The failure of the central authorities’ efforts to shut down inefficient and high-polluting steel mills has been chronic since the price boom of 2009–10 and partly reflects the fact that local steel mills are more responsive to provincial authorities, for whom they are an important source of revenue, than to Beijing.

Historically, the iron ore price tracks the steel price, so the current price boom at least partly reflects the tensions in government policy to control air quality and carbon emissions.

Global iron ore supply hasn’t been especially weak, but it has not responded to the increase in demand both from China and from the rest of the world.

Australia has been supplying about 60% of world iron ore trade, with exports forecast to reach 900 million tonnes this year. China has been buying up what it can from wherever it can get it, including a doubling of its purchases from India. However, at around 30 million tonnes, India is only a marginal supplier.

China’s great hope is that Africa will provide some relief from its dependence on Australia. It is looking at projects in Algeria, Congo and Guinea, with the last the most advanced.

Analysts expect the Simandou project in Guinea, in which Rio Tinto has a stake alongside Chinese state-owned resources group Chinalco, will proceed, with a total cost of around US$20 billion. It is a large and high-grade orebody, although the infrastructure challenge of getting the ore to port is formidable.

China’s Global Times last week declared that ‘the exploitation of the Simandou mine in Guinea, with the participation of a Chinese company, is expected to help cut the heavy reliance on Australia for imports’.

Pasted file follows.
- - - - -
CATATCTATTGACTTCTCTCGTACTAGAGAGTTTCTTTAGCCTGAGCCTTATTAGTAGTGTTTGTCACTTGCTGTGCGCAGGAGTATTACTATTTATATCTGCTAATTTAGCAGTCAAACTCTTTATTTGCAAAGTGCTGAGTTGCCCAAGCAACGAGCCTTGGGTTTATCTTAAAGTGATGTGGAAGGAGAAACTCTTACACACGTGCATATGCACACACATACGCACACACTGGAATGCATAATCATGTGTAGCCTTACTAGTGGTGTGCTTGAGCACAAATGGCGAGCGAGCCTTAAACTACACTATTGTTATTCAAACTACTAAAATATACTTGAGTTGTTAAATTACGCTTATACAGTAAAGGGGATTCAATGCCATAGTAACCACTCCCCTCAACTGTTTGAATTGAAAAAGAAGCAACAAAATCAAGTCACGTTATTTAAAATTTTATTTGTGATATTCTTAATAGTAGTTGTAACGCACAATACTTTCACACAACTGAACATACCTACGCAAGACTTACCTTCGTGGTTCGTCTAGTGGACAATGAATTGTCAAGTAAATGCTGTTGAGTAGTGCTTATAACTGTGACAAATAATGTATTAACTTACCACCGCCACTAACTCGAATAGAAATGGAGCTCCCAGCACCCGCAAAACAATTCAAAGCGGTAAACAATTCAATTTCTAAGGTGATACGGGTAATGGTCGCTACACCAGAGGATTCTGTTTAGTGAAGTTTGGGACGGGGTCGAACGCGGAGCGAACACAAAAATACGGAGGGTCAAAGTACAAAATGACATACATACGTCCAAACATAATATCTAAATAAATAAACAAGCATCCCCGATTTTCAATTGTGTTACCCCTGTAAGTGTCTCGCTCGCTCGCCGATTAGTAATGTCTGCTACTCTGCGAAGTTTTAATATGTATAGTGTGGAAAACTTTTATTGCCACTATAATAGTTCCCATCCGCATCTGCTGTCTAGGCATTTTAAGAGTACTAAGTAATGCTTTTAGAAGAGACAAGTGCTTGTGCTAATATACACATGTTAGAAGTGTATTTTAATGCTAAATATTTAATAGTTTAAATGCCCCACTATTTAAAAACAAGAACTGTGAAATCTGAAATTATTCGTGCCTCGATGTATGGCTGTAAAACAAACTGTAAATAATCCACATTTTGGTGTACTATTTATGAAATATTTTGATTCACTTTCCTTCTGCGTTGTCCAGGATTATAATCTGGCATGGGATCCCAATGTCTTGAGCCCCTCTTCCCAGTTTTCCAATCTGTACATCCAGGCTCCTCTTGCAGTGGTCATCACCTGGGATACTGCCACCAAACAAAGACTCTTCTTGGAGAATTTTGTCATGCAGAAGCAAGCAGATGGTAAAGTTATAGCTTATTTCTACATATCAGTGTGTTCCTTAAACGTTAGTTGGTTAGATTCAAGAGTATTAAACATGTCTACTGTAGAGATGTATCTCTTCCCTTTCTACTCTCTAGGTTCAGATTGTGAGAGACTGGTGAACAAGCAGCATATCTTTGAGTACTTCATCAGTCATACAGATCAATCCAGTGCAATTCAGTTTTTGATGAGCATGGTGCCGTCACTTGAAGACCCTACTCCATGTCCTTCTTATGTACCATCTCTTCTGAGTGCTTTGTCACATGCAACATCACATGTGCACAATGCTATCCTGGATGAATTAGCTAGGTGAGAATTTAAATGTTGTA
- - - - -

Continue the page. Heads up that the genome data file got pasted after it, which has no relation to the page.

However, the project, which has been stalled for more than a decade amid corruption claims and conflicts between the government and partners, would take several years to complete, and production in the initial phase is expected to be in the region of 100 million tonnes a year, or about two-thirds the output of Australia’s Fortescue Metals Group. It’s not a big enough project to materially transform the global iron ore market or to free China from its dependence on Australia.

The steel association’s demand that the authorities do something about the surging iron ore price mirrors their response to the iron ore price spike in 2008–09, which was generated by Chinese government stimulus spending in response to the global financial crisis. Then, as now, they blamed Australian producers.

The Chinese government was thwarted by the Rudd government in its attempt to have Chinalco take over Rio Tinto, which it thought would give it the ability to keep a lid on iron ore prices.

At some stage, China’s economy will move beyond its heavy reliance on construction as the source of its growth and become more focused on services. That might come as a result of a maturing of its economy or it could be sparked by a debt crisis.

A serious cut in China’s demand for steel and iron ore could see prices plummet to something much closer to the marginal cost of Australian iron ore mines, but such a result wouldn’t come from the interventions demanded by the China Iron and Steel Association.